1) The aircraft manufacture Boeing is laying off almost 12,000 workers this week, a result of the coronavirus crisis impact on the aircraft company. Boeing, which is the largest exporter in the U.S., is trimming its workforce by about 10% which include international locations. It is anticipated the airline industry will take some years to recover with air travel dropping a whopping 95% because of the virus, and major airlines canceling the majority of their domestic flights while suspending nearly all international flights. The company suffered a major set back with its 737 MAX grounding that resulted in near record number of order cancellations for passenger jets with zero new orders in April. This has been Boeing’s worst year in decades.
2) The discount home goods retailer Tuesday Morning has filed for bankruptcy, a result of the prolong store closings from Covid-19. The lost revenues created an insurmountable financial hurdle in a company that was thriving before the pandemic. The chain is closing 230 of its nearly 700 US stores across America. The first phase of closures of 130 stores will begin this summer. This is in line with another home goods retailer, Pier 1, which filed for bankruptcy in February, another casualty of the virus.
3) More than one in every six young workers have stopped working because of the coronavirus pandemic world wide. There are fears that young workers (15 to 28 years old) could face the inability to get proper training or gain access to jobs long after the pandemic ends, maybe even deep into their careers. Of those still working, about 23% report reduction in the number of hours they work. For 178 million young workers around the world, more than 40% are in the food services and hospitality industries, which is the hardest hit sector from the virus. Three fourths of the young workers are in informal jobs or casual labor. In addition, many companies in the U.S. are cutting salaries of those who still have a job, trying to remain in business, which will reduce discretionary income that will further slow economic recovery.
4) Stock market closings for – 27 MAY 20:
Dow 25,548.27 up 553.16 Nasdaq 9,412.36 up 72.14 S&P 500 3,036.13 up 44.367
1) There are growing fears of another economic bomb about to go off. A popping of the housing bubble, much like the 2008 bubble collapse of the housing market, may happen as early as July. Last time, the collapse of the housing market played out over four years, but for the pandemic, the rate could be much faster, as is being seen with the stock market. Home sales have been languishing, especially with the treat of the virus and people reluctant to let strangers tour their homes with possible infections. It is estimated that 15% of homeowners will fall behind on their mortgages and this would mean more delinquencies than during the Great Depression. This in turn is causing a tightening of lending standards which could continue even after the crisis subsides. All this makes for a bubble waiting to burst.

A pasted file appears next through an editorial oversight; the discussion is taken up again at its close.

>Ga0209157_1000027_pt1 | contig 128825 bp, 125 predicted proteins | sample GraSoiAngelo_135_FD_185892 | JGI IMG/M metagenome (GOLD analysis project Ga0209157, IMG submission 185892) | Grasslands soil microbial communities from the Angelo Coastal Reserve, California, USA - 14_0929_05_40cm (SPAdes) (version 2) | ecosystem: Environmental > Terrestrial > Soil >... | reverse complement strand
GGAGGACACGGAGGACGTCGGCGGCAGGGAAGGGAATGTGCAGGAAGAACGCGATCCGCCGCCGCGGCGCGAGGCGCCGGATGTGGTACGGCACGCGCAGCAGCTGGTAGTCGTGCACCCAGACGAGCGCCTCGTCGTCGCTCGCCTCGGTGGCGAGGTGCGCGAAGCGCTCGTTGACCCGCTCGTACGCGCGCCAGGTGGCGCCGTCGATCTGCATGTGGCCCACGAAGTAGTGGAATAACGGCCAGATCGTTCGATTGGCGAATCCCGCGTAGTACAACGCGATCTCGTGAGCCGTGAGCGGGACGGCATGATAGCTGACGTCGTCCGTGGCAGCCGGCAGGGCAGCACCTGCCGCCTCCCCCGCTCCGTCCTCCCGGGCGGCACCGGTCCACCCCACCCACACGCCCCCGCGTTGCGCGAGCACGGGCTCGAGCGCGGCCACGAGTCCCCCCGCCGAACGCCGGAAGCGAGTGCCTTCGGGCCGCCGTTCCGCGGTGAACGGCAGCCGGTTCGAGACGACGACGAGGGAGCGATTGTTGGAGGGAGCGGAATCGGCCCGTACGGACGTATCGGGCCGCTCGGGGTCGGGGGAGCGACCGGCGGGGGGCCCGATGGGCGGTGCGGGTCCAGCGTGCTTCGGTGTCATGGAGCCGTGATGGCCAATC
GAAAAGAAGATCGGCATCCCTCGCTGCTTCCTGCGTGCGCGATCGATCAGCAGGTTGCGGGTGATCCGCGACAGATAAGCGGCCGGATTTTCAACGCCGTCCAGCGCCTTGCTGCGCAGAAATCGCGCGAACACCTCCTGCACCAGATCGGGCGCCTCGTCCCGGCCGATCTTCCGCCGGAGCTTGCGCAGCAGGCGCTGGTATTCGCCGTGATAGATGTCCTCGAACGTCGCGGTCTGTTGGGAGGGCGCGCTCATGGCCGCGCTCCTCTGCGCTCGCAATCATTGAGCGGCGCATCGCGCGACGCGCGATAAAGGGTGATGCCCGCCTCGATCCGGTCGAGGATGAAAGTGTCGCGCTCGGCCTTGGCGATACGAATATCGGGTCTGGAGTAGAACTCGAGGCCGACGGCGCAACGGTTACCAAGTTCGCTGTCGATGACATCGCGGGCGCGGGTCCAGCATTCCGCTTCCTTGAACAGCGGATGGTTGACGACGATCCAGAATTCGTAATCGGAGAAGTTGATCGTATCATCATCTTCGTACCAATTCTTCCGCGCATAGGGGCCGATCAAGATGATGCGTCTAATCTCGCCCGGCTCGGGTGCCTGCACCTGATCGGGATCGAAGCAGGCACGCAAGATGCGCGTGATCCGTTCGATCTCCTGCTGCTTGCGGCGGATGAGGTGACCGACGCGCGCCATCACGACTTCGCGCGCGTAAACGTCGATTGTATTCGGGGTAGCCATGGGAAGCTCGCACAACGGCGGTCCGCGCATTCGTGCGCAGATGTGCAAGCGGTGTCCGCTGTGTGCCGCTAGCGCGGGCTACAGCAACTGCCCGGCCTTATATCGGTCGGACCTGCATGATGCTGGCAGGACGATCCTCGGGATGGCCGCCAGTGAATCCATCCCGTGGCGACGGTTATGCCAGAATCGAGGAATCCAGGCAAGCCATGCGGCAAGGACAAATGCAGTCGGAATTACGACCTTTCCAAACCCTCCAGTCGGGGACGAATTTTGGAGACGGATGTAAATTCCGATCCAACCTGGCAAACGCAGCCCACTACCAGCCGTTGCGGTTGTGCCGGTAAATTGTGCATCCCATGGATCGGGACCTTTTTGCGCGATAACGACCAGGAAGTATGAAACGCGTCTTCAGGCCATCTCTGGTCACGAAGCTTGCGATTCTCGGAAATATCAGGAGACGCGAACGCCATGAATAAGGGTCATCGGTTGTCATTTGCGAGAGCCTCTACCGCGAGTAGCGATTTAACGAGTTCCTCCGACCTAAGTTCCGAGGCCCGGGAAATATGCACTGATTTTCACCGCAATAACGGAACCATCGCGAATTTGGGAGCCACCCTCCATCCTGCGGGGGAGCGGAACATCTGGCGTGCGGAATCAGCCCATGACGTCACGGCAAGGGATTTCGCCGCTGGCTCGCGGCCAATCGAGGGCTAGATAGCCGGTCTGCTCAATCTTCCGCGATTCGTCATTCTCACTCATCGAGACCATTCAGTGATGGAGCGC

2) Delta Air Lines Inc. has announced they plan to retire their fleet of eighteen Boeing 777 jumbo jets, and will replace them with Airbus SE aircraft. This constitutes another major financial blow to the beleaguered aircraft manufacture struggling with their 737 MAX troubles from over a year ago. Delta attributes the early retirement of their 777 fleet to the pandemic impact and the need to economize with newer fuel efficient aircraft.
3) Growing fears of a slow recovery is beginning to show cracks in the markets as investor’s anticipation of a quick recovery of the economy fades. For weeks, the hopes that the massive stimulus of $3 trillion dollars would spur a relatively quick recovery later in the year, coupled with a hot rebound of the stock market despite the massive numbers of layoffs, but now hope is fading. The growing economic uncertainty of just how many people can restart their lives amid the uncertainty of controlling the virus, plus the dangers of opening up too early, is causing investors to rethink their view of how the economy will fair in the next few months, even the next few years.
4) Stock market closings for – 14 MAY 20:
Dow 23,625.34 up 377.37 Nasdaq 8,943.72 up 80.55 S&P 500 2,852.50 up 32.50
1) The investment bank Morgan Stanley is buying ETrade Financial Corp. for $13 billion dollars, planning to now manage money for regular people. ETrade will bring five million retail customers worth $360 billion dollars in assets, and an online bank with cheap deposits which Morgan Stanley can funnel into loans. Morgan Stanley had provided financial management to the upper end clients, the million and billionaires.
2) General Electric has avoided a business setback with exports of its jet engines to China. Fears that the Chinese could reverse engineer the new design and bolster its own aircraft manufacturing industry, has drawn threats of barring the LEAP 1C engine export to China. This would have been a major blow to GE’s efforts to recover from its slump, the engine sales being central to recovery efforts. The GE engine is slated for use in China’s C919 narrow body airliner now in development.
3) Clients of Fidelity Investments experienced shock and duress on finding their account balances at $0.00 or worst yet, even unable to find their accounts on the internet. This is a result of Fidelity’s website going down, which the company is working to resolve amongst a blizzard of Tweets from worried clients. Fidelity has 30 million individual investors, some 29.6 million brokerage accounts with a total of $7.8 trillion dollars in total customer assets.